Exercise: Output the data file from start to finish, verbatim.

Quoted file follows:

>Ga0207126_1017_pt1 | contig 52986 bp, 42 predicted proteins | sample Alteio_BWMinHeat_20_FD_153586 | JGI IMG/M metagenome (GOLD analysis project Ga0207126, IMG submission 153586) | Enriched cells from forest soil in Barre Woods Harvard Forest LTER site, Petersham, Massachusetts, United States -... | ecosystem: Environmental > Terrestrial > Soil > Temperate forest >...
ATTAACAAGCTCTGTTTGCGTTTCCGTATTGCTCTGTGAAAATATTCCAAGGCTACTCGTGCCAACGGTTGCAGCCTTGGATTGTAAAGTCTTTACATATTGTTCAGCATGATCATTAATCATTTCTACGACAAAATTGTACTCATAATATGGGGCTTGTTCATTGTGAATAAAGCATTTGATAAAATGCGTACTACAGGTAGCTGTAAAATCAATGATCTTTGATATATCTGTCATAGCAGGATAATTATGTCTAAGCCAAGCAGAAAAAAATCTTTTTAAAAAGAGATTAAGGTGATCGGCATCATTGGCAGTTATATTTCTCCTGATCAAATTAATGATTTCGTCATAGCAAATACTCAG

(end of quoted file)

>Ga0207126_1017_pt1 | contig 52986 bp, 42 predicted proteins | sample Alteio_BWMinHeat_20_FD_153586 | JGI IMG/M metagenome (GOLD analysis project Ga0207126, IMG submission 153586) | Enriched cells from forest soil in Barre Woods Harvard Forest LTER site, Petersham, Massachusetts, United States -... | ecosystem: Environmental > Terrestrial > Soil > Temperate forest >...
ATTAACAAGCTCTGTTTGCGTTTCCGTATTGCTCTGTGAAAATATTCCAAGGCTACTCGTGCCAACGGTTGCAGCCTTGGATTGTAAAGTCTTTACATATTGTTCAGCATGATCATTAATCATTTCTACGACAAAATTGTACTCATAATATGGGGCTTGTTCATTGTGAATAAAGCATTTGATAAAATGCGTACTACAGGTAGCTGTAAAATCAATGATCTTTGATATATCTGTCATAGCAGGATAATTATGTCTAAGCCAAGCAGAAAAAAATCTTTTTAAAAAGAGATTAAGGTGATCGGCATCATTGGCAGTTATATTTCTCCTGATCAAATTAATGATTTCGTCATAGCAAATACTCAG